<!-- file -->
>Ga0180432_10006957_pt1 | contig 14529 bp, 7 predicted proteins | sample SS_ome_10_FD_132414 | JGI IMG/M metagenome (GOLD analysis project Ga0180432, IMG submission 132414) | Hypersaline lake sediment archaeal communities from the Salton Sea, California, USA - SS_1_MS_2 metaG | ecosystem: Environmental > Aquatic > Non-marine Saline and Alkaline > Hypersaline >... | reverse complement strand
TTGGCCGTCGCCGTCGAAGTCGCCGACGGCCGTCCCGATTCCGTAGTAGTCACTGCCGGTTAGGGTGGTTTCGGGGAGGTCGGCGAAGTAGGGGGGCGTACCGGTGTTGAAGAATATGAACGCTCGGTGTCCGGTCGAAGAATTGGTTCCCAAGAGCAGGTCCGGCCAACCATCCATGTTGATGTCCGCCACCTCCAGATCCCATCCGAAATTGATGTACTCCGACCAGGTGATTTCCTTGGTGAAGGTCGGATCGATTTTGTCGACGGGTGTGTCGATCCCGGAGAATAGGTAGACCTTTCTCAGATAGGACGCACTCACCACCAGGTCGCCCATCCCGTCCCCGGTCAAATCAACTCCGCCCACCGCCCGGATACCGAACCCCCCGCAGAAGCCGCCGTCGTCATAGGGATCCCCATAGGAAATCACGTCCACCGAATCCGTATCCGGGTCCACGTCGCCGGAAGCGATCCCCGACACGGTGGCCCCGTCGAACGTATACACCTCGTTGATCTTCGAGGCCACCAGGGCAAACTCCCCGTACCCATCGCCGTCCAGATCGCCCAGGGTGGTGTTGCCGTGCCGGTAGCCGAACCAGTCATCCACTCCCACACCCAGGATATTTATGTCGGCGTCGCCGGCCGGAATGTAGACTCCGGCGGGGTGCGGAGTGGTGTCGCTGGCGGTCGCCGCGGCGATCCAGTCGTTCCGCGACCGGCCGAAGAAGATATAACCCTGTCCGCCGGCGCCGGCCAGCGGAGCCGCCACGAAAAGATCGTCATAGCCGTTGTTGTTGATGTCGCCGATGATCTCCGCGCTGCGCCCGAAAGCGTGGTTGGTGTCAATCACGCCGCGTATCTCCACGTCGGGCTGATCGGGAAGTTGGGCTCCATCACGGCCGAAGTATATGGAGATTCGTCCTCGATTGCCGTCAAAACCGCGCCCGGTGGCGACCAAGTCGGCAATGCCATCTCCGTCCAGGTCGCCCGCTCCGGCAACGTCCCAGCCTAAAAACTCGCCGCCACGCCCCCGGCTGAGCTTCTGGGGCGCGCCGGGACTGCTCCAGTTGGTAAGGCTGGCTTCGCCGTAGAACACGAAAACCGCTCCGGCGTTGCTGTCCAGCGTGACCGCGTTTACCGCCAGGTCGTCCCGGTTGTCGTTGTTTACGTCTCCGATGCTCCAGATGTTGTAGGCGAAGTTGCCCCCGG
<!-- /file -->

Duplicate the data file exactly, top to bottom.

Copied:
>Ga0180432_10006957_pt1 | contig 14529 bp, 7 predicted proteins | sample SS_ome_10_FD_132414 | JGI IMG/M metagenome (GOLD analysis project Ga0180432, IMG submission 132414) | Hypersaline lake sediment archaeal communities from the Salton Sea, California, USA - SS_1_MS_2 metaG | ecosystem: Environmental > Aquatic > Non-marine Saline and Alkaline > Hypersaline >... | reverse complement strand
TTGGCCGTCGCCGTCGAAGTCGCCGACGGCCGTCCCGATTCCGTAGTAGTCACTGCCGGTTAGGGTGGTTTCGGGGAGGTCGGCGAAGTAGGGGGGCGTACCGGTGTTGAAGAATATGAACGCTCGGTGTCCGGTCGAAGAATTGGTTCCCAAGAGCAGGTCCGGCCAACCATCCATGTTGATGTCCGCCACCTCCAGATCCCATCCGAAATTGATGTACTCCGACCAGGTGATTTCCTTGGTGAAGGTCGGATCGATTTTGTCGACGGGTGTGTCGATCCCGGAGAATAGGTAGACCTTTCTCAGATAGGACGCACTCACCACCAGGTCGCCCATCCCGTCCCCGGTCAAATCAACTCCGCCCACCGCCCGGATACCGAACCCCCCGCAGAAGCCGCCGTCGTCATAGGGATCCCCATAGGAAATCACGTCCACCGAATCCGTATCCGGGTCCACGTCGCCGGAAGCGATCCCCGACACGGTGGCCCCGTCGAACGTATACACCTCGTTGATCTTCGAGGCCACCAGGGCAAACTCCCCGTACCCATCGCCGTCCAGATCGCCCAGGGTGGTGTTGCCGTGCCGGTAGCCGAACCAGTCATCCACTCCCACACCCAGGATATTTATGTCGGCGTCGCCGGCCGGAATGTAGACTCCGGCGGGGTGCGGAGTGGTGTCGCTGGCGGTCGCCGCGGCGATCCAGTCGTTCCGCGACCGGCCGAAGAAGATATAACCCTGTCCGCCGGCGCCGGCCAGCGGAGCCGCCACGAAAAGATCGTCATAGCCGTTGTTGTTGATGTCGCCGATGATCTCCGCGCTGCGCCCGAAAGCGTGGTTGGTGTCAATCACGCCGCGTATCTCCACGTCGGGCTGATCGGGAAGTTGGGCTCCATCACGGCCGAAGTATATGGAGATTCGTCCTCGATTGCCGTCAAAACCGCGCCCGGTGGCGACCAAGTCGGCAATGCCATCTCCGTCCAGGTCGCCCGCTCCGGCAACGTCCCAGCCTAAAAACTCGCCGCCACGCCCCCGGCTGAGCTTCTGGGGCGCGCCGGGACTGCTCCAGTTGGTAAGGCTGGCTTCGCCGTAGAACACGAAAACCGCTCCGGCGTTGCTGTCCAGCGTGACCGCGTTTACCGCCAGGTCGTCCCGGTTGTCGTTGTTTACGTCTCCGATGCTCCAGATGTTGTAGGCGAAGTTGCCCCCGG